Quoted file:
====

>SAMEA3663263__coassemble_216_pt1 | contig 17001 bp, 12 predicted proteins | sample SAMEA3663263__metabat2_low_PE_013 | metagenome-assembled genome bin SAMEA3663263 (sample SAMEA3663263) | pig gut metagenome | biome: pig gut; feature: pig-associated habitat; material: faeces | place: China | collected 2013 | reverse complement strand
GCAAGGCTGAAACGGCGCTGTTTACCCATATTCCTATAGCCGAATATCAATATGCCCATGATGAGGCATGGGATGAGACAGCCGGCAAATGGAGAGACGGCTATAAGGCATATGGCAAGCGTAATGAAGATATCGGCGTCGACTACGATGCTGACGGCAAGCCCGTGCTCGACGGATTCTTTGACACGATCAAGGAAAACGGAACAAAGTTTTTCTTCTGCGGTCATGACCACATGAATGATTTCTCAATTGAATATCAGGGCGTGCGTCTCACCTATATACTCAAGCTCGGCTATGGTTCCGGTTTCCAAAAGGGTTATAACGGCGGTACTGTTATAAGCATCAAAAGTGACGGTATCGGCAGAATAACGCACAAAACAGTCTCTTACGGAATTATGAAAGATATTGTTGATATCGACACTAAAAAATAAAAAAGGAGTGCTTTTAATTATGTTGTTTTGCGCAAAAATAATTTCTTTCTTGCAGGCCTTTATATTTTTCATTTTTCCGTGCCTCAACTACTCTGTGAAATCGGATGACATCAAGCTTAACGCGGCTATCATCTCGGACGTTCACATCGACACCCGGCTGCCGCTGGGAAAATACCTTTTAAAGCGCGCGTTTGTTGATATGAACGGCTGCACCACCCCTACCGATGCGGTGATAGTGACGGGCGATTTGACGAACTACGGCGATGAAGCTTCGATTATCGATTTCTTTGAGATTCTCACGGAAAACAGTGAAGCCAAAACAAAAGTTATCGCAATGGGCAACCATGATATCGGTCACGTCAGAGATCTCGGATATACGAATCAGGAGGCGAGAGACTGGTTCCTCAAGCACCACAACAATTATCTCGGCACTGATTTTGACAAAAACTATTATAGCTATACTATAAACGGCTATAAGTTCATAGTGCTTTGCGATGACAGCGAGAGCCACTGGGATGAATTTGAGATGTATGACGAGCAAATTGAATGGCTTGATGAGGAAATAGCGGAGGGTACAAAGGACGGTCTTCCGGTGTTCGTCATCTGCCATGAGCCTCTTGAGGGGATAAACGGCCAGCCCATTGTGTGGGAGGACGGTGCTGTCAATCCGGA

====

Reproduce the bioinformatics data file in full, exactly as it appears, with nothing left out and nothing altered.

>SAMEA3663263__coassemble_216_pt1 | contig 17001 bp, 12 predicted proteins | sample SAMEA3663263__metabat2_low_PE_013 | metagenome-assembled genome bin SAMEA3663263 (sample SAMEA3663263) | pig gut metagenome | biome: pig gut; feature: pig-associated habitat; material: faeces | place: China | collected 2013 | reverse complement strand
GCAAGGCTGAAACGGCGCTGTTTACCCATATTCCTATAGCCGAATATCAATATGCCCATGATGAGGCATGGGATGAGACAGCCGGCAAATGGAGAGACGGCTATAAGGCATATGGCAAGCGTAATGAAGATATCGGCGTCGACTACGATGCTGACGGCAAGCCCGTGCTCGACGGATTCTTTGACACGATCAAGGAAAACGGAACAAAGTTTTTCTTCTGCGGTCATGACCACATGAATGATTTCTCAATTGAATATCAGGGCGTGCGTCTCACCTATATACTCAAGCTCGGCTATGGTTCCGGTTTCCAAAAGGGTTATAACGGCGGTACTGTTATAAGCATCAAAAGTGACGGTATCGGCAGAATAACGCACAAAACAGTCTCTTACGGAATTATGAAAGATATTGTTGATATCGACACTAAAAAATAAAAAAGGAGTGCTTTTAATTATGTTGTTTTGCGCAAAAATAATTTCTTTCTTGCAGGCCTTTATATTTTTCATTTTTCCGTGCCTCAACTACTCTGTGAAATCGGATGACATCAAGCTTAACGCGGCTATCATCTCGGACGTTCACATCGACACCCGGCTGCCGCTGGGAAAATACCTTTTAAAGCGCGCGTTTGTTGATATGAACGGCTGCACCACCCCTACCGATGCGGTGATAGTGACGGGCGATTTGACGAACTACGGCGATGAAGCTTCGATTATCGATTTCTTTGAGATTCTCACGGAAAACAGTGAAGCCAAAACAAAAGTTATCGCAATGGGCAACCATGATATCGGTCACGTCAGAGATCTCGGATATACGAATCAGGAGGCGAGAGACTGGTTCCTCAAGCACCACAACAATTATCTCGGCACTGATTTTGACAAAAACTATTATAGCTATACTATAAACGGCTATAAGTTCATAGTGCTTTGCGATGACAGCGAGAGCCACTGGGATGAATTTGAGATGTATGACGAGCAAATTGAATGGCTTGATGAGGAAATAGCGGAGGGTACAAAGGACGGTCTTCCGGTGTTCGTCATCTGCCATGAGCCTCTTGAGGGGATAAACGGCCAGCCCATTGTGTGGGAGGACGGTGCTGTCAATCCGGA